A Fractioned Man by Comrade Tripp

It’s not necessarily that Comrade Tripp wanted to stop being mixed race, but that he wanted being treated differently to go away. Each of our own experiences is incredibly unique, depending on who we are raised by, where we were raised, how we look. I think Comrade figured out another language, besides comedy, to express himself. That language is poetry, his mother’s language.

Welcome to Sunday Morning Lyricality, featuring a weekly song or poem by a Minnesota writer. Our current guest editor is Hedy Tripp.

Hedy Tripp is this October’s guest editor. Hedy was born and educated in Singapore. A Saint Cloud elder with the Minnesota Coalition of Asian American Leaders (CAAL) and retired professor/lecturer, she came to her identity as a poet late in life, she says, “Because I never had time, earlier, to say, ‘I am a poet.’” For the past year, a Central Minnesota Arts Board (CMAB) Artist Career Development grant has allowed Hedy to intentionally immerse herself in what it IS to be a poet, to understand what lyrical poetry is, and to create Black-Indigenous-People-Of-Color (BIPOC) poetry by studying with BIPOC poets, especially Southeast Asian poets. Read more about Hedy and her work as a poet here.

Lyricality guest editor Hedy Tripp presents her son’s poem A Fractioned Man by Comrade Tripp.

Hedy Tripp says this about Comrade Tripp:

This poem is reprinted with permission from #MinneAsianStories 2021: Beyond the Myths & Monoliths, produced by the Coalition of Asian American Leaders.  Comrade’s poignant and powerful words touch any mother’s heart.

A Fractioned Man
by Comrade Tripp

The middle ground is still on the ground.

Only above what can’t be seen.

Below what drifts and sputters.

Clearly written but softly muttered.

All squeezed in and pitted against each other,

Like a pomegranate.

Just give me another planet.

I was crushed by this world.

Told to brush out my curls.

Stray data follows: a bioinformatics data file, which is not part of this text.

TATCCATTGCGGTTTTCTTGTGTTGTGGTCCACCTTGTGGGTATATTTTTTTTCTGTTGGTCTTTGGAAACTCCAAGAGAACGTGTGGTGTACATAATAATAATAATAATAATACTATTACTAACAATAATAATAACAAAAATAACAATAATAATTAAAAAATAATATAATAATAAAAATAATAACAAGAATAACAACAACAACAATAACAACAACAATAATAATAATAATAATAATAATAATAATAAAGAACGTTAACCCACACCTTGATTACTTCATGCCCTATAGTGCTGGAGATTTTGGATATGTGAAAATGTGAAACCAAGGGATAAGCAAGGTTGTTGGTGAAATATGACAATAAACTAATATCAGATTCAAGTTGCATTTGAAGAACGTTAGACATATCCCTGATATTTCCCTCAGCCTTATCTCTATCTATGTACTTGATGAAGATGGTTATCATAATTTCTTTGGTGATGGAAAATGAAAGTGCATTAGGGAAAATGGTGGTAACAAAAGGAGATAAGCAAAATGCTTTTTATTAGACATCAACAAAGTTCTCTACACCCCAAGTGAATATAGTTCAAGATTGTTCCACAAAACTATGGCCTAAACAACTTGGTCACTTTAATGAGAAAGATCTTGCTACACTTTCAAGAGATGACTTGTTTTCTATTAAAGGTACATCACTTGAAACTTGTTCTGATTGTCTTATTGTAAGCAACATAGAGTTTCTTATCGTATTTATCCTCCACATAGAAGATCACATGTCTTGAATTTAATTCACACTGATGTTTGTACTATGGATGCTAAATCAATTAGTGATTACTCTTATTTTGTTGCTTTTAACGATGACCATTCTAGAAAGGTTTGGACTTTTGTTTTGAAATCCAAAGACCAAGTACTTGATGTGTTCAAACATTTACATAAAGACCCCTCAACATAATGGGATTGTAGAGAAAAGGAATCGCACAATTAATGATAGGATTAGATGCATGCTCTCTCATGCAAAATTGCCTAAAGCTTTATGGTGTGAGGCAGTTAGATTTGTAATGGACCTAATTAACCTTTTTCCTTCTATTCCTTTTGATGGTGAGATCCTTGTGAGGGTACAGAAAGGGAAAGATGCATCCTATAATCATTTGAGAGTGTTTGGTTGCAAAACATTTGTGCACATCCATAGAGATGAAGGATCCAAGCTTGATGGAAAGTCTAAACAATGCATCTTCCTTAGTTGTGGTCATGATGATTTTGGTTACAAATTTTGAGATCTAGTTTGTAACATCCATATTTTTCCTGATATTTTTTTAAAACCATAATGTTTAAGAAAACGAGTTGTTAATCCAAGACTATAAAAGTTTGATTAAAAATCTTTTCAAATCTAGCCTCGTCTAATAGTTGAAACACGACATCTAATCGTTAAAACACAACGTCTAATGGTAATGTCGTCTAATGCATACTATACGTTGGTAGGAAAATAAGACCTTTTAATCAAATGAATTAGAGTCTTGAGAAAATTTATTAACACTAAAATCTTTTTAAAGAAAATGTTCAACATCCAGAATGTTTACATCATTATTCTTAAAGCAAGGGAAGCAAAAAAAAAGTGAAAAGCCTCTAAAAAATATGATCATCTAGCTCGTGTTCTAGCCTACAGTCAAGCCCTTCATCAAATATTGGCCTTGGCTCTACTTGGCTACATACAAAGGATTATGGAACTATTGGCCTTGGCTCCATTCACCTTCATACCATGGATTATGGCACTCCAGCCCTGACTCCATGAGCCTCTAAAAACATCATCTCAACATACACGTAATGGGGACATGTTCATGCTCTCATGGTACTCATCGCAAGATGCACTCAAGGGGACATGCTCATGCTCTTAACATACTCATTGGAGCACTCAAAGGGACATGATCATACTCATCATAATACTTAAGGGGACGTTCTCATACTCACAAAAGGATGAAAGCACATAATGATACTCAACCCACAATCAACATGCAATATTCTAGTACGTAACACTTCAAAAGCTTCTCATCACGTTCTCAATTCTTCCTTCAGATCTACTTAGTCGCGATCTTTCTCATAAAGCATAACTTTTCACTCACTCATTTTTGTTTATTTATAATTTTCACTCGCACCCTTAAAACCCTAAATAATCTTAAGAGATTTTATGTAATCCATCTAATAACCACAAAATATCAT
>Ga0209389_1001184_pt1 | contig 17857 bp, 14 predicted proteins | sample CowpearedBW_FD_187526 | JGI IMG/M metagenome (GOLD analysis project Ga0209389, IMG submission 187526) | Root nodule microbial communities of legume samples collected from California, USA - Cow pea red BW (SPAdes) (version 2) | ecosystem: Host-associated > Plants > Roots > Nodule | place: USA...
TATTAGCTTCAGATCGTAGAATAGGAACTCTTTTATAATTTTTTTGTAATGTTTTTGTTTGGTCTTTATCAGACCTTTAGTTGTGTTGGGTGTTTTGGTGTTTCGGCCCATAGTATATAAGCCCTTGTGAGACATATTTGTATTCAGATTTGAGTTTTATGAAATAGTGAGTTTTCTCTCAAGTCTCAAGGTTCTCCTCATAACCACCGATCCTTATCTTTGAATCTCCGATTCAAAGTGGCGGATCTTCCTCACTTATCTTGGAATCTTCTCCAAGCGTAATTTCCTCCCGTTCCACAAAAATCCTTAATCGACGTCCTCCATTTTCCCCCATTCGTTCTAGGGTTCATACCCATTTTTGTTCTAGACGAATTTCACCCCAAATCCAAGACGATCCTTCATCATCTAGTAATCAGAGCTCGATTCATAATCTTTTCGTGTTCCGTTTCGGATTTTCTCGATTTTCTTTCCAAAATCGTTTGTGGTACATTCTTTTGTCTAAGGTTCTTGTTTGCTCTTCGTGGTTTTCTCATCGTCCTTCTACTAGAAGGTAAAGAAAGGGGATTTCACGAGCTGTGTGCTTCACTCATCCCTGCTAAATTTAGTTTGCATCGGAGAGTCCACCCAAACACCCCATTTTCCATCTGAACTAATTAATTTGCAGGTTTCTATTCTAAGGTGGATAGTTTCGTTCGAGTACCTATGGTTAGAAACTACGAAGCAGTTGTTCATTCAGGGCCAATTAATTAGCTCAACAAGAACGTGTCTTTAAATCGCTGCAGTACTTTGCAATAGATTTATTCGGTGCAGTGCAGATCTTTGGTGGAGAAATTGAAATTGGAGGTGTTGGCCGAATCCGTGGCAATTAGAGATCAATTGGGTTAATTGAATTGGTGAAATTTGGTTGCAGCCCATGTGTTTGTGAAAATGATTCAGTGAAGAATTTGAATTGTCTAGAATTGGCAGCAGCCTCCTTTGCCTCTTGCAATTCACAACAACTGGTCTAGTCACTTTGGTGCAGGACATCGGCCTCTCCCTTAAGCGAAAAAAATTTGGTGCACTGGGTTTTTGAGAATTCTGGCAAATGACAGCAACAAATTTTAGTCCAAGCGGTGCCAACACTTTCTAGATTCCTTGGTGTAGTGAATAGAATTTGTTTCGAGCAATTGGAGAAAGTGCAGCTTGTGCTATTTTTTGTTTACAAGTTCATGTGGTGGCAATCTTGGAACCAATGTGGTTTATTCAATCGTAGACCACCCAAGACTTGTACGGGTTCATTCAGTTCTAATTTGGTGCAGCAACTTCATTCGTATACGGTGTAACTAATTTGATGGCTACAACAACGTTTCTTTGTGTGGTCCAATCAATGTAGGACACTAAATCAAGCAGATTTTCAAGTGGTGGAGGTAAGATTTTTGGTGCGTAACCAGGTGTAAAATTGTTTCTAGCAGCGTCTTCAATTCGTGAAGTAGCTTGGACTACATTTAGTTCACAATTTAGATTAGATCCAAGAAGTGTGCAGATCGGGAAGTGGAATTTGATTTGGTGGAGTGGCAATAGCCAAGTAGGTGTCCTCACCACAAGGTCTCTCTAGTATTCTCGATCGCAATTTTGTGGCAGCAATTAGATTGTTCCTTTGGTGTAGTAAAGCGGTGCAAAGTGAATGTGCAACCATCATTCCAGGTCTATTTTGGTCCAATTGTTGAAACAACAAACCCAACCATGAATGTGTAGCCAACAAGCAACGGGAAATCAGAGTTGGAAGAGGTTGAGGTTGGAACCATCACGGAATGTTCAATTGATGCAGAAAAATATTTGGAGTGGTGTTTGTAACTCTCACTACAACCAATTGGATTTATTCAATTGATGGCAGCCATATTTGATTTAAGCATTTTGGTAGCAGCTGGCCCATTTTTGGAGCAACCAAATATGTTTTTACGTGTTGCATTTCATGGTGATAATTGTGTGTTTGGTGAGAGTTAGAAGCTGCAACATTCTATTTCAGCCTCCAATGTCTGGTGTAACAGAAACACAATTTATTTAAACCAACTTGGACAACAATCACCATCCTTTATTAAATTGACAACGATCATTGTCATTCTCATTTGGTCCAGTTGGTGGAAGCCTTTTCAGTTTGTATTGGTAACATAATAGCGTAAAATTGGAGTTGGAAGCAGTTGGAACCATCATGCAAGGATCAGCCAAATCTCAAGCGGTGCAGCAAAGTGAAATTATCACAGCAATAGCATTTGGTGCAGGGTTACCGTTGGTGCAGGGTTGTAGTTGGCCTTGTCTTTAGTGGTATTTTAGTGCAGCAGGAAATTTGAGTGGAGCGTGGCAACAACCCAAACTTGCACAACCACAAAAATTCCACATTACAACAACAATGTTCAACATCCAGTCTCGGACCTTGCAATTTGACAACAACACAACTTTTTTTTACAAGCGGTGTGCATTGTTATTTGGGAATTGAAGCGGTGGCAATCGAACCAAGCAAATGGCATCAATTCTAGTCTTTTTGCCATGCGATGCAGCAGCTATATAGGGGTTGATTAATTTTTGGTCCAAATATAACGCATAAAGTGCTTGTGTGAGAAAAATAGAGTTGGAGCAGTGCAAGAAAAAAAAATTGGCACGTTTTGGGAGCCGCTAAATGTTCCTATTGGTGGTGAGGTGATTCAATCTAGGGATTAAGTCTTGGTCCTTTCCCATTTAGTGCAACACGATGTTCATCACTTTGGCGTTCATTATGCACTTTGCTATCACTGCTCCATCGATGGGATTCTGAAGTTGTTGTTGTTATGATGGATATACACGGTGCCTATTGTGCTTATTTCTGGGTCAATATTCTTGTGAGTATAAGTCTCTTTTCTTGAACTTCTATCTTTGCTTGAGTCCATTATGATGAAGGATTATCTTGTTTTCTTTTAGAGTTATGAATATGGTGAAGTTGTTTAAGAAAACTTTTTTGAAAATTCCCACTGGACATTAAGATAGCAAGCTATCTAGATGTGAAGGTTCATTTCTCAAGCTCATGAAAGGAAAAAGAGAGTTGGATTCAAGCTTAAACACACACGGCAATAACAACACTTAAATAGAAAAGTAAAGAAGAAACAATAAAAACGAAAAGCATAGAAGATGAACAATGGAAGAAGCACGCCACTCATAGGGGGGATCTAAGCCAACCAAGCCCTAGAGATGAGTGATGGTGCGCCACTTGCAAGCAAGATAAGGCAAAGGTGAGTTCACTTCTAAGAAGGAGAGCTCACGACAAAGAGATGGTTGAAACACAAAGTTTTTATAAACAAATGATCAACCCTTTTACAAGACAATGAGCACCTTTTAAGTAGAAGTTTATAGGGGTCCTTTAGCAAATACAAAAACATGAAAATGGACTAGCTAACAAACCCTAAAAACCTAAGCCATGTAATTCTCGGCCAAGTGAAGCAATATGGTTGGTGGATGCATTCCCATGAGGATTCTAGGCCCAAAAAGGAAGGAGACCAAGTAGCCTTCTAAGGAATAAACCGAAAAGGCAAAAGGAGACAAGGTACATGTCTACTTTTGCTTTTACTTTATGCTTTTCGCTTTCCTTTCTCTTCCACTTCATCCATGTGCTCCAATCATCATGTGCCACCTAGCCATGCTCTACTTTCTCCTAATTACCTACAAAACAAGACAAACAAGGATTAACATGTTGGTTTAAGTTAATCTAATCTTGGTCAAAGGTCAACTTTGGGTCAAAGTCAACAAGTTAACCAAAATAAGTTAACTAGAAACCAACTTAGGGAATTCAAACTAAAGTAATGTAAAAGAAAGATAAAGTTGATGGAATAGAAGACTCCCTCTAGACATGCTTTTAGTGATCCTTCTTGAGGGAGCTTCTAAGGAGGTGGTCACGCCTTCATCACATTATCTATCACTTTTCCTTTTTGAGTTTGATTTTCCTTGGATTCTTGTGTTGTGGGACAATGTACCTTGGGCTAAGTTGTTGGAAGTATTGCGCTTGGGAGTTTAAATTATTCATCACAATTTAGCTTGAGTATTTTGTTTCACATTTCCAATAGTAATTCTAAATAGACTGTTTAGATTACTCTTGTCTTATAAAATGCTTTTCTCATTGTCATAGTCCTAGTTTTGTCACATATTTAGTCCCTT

Nothing natural,


There’s no cure to this.

No insurance.

Just emboldened endurance.

A door that shuts when you don’t notice, then cuts you as it opens.

Scratch the surface, 

Past what purpose.

These are not scars, they’re active wounds.

I’ve had them since the womb.

Weaved within my creation. 

Grown from old cells.

My classmates didn’t believe that I was Asian, 

So I brought in my mother for show-and-tell.

It’s a basic art.

We’re confined to the news.

Racially charged.

Like a Shiny Pikachu.

I’m first generation.

Son of an immigrant coerced to this nation.

Stuck inside a rehearsed demonstration.

Repeated until it was meaningless.

Wondering why I’m still feeling this.

What actions can withstand this dance?

What of a fractioned man with half a chance?

I’m flummoxed.

I don’t get it.

Maybe I need more stomachs to digest this.

I miss my midday nap.

I miss being sad for other reasons.

When it rains it pours, but when it’s dry it’s a desert.

It’s just so much harder to fly without feathers.

It’s easy to show grace under pressure when you’re always under pressure.

I don’t need to earn the truth.

I don’t yearn for that youth,

I don’t call my mom that often.

From where I fall is long forgotten.

It’s a chase within descent.

It’s basic but it’s different,

A choice I’m told to choose,

To act like it’s the kind of thing that I might lose.

Like a Shiny Pikachu.


Comrade’s bio: Written by Comrade Tripp

Born and raised in Saint Cloud, Minnesota; a city as large as it is small. Comrade Tripp successfully escaped to Minneapolis and has since been named one of Growler Magazine’s Comics To Watch of 2020 and has performed in the 10,000 Laughs Comedy Festival, The Fargo Comedy Festival, and has taken second place in The House of Comedy’s Funniest Person with a Day Job Contest as well as Sisyphus Brewing’s Funniest Person in Minneapolis Contest, twice. He has never won anything in his life. And he never will. Despite his despondent disposition, He’s a child at heart, insomuch that he cannot be trusted to take care of himself and has no self-esteem whatsoever.


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